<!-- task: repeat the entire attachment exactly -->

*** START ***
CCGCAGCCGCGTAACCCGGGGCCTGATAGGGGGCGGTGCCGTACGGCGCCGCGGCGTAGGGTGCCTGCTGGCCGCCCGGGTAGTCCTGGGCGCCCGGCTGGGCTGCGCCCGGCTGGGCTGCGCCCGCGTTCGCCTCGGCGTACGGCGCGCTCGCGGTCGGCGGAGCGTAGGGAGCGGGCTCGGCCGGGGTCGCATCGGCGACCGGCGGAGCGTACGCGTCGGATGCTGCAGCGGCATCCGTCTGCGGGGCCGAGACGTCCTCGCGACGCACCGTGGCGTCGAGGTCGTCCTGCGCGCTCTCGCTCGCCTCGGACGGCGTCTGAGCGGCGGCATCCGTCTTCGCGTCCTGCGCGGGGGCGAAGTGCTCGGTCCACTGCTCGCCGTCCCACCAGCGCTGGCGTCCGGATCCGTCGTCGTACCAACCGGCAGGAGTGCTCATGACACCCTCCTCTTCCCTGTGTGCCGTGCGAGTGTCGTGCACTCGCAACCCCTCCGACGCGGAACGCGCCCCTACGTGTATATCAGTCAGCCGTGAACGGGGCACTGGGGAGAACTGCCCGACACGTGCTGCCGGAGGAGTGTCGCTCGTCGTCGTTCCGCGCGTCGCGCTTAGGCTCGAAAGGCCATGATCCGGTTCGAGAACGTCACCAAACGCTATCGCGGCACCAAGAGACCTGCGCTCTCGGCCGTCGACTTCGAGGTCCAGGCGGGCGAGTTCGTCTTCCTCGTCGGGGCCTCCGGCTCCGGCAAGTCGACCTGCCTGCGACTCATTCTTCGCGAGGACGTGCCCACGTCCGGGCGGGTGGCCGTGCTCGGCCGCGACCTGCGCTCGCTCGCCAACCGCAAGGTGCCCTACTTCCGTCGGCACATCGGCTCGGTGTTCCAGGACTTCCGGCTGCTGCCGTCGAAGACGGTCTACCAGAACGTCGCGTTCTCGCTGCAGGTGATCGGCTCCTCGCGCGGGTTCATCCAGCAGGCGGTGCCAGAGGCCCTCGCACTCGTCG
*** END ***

CCGCAGCCGCGTAACCCGGGGCCTGATAGGGGGCGGTGCCGTACGGCGCCGCGGCGTAGGGTGCCTGCTGGCCGCCCGGGTAGTCCTGGGCGCCCGGCTGGGCTGCGCCCGGCTGGGCTGCGCCCGCGTTCGCCTCGGCGTACGGCGCGCTCGCGGTCGGCGGAGCGTAGGGAGCGGGCTCGGCCGGGGTCGCATCGGCGACCGGCGGAGCGTACGCGTCGGATGCTGCAGCGGCATCCGTCTGCGGGGCCGAGACGTCCTCGCGACGCACCGTGGCGTCGAGGTCGTCCTGCGCGCTCTCGCTCGCCTCGGACGGCGTCTGAGCGGCGGCATCCGTCTTCGCGTCCTGCGCGGGGGCGAAGTGCTCGGTCCACTGCTCGCCGTCCCACCAGCGCTGGCGTCCGGATCCGTCGTCGTACCAACCGGCAGGAGTGCTCATGACACCCTCCTCTTCCCTGTGTGCCGTGCGAGTGTCGTGCACTCGCAACCCCTCCGACGCGGAACGCGCCCCTACGTGTATATCAGTCAGCCGTGAACGGGGCACTGGGGAGAACTGCCCGACACGTGCTGCCGGAGGAGTGTCGCTCGTCGTCGTTCCGCGCGTCGCGCTTAGGCTCGAAAGGCCATGATCCGGTTCGAGAACGTCACCAAACGCTATCGCGGCACCAAGAGACCTGCGCTCTCGGCCGTCGACTTCGAGGTCCAGGCGGGCGAGTTCGTCTTCCTCGTCGGGGCCTCCGGCTCCGGCAAGTCGACCTGCCTGCGACTCATTCTTCGCGAGGACGTGCCCACGTCCGGGCGGGTGGCCGTGCTCGGCCGCGACCTGCGCTCGCTCGCCAACCGCAAGGTGCCCTACTTCCGTCGGCACATCGGCTCGGTGTTCCAGGACTTCCGGCTGCTGCCGTCGAAGACGGTCTACCAGAACGTCGCGTTCTCGCTGCAGGTGATCGGCTCCTCGCGCGGGTTCATCCAGCAGGCGGTGCCAGAGGCCCTCGCACTCGTCG